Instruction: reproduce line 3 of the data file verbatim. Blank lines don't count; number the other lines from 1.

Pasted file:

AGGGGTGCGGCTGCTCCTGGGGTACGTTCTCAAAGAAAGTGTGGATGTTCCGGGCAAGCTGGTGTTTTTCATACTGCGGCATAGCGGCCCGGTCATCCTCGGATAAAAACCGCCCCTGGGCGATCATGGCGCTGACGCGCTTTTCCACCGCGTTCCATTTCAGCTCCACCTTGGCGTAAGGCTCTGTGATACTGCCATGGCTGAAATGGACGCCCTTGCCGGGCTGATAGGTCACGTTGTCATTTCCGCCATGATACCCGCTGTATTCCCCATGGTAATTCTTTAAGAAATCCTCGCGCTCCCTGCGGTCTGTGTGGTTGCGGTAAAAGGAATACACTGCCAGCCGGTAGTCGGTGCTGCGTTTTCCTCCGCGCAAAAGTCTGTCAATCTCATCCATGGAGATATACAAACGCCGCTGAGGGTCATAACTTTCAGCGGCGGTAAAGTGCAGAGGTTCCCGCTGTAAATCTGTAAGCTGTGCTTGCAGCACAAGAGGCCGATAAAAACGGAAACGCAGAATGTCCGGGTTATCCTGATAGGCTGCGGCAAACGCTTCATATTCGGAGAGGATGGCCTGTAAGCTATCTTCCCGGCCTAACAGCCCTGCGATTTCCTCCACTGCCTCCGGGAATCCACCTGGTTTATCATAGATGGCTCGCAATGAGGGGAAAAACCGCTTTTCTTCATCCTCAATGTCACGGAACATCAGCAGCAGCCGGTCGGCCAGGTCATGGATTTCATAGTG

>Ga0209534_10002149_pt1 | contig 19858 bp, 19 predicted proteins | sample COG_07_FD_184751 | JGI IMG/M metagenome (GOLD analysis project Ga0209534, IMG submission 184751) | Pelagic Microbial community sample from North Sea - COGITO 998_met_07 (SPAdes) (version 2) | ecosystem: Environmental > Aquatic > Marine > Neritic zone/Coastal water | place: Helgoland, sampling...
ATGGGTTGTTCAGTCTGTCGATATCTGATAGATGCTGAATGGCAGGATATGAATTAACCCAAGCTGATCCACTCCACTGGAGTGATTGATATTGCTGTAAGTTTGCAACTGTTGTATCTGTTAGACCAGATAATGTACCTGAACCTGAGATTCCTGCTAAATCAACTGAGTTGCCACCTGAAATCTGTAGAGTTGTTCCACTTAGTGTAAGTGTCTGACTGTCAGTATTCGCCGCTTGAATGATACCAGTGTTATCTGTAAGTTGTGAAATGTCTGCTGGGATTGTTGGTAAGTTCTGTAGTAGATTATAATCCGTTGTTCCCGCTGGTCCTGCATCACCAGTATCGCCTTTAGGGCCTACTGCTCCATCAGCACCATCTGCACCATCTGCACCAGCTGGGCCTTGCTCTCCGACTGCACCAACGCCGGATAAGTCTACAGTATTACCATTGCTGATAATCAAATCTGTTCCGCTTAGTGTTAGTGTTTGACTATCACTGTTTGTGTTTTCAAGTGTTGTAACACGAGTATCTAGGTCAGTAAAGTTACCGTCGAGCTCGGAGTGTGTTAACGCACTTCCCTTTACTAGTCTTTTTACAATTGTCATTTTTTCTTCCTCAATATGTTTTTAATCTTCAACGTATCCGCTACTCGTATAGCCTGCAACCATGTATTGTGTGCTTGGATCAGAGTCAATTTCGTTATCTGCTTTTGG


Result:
ATGGGTTGTTCAGTCTGTCGATATCTGATAGATGCTGAATGGCAGGATATGAATTAACCCAAGCTGATCCACTCCACTGGAGTGATTGATATTGCTGTAAGTTTGCAACTGTTGTATCTGTTAGACCAGATAATGTACCTGAACCTGAGATTCCTGCTAAATCAACTGAGTTGCCACCTGAAATCTGTAGAGTTGTTCCACTTAGTGTAAGTGTCTGACTGTCAGTATTCGCCGCTTGAATGATACCAGTGTTATCTGTAAGTTGTGAAATGTCTGCTGGGATTGTTGGTAAGTTCTGTAGTAGATTATAATCCGTTGTTCCCGCTGGTCCTGCATCACCAGTATCGCCTTTAGGGCCTACTGCTCCATCAGCACCATCTGCACCATCTGCACCAGCTGGGCCTTGCTCTCCGACTGCACCAACGCCGGATAAGTCTACAGTATTACCATTGCTGATAATCAAATCTGTTCCGCTTAGTGTTAGTGTTTGACTATCACTGTTTGTGTTTTCAAGTGTTGTAACACGAGTATCTAGGTCAGTAAAGTTACCGTCGAGCTCGGAGTGTGTTAACGCACTTCCCTTTACTAGTCTTTTTACAATTGTCATTTTTTCTTCCTCAATATGTTTTTAATCTTCAACGTATCCGCTACTCGTATAGCCTGCAACCATGTATTGTGTGCTTGGATCAGAGTCAATTTCGTTATCTGCTTTTGG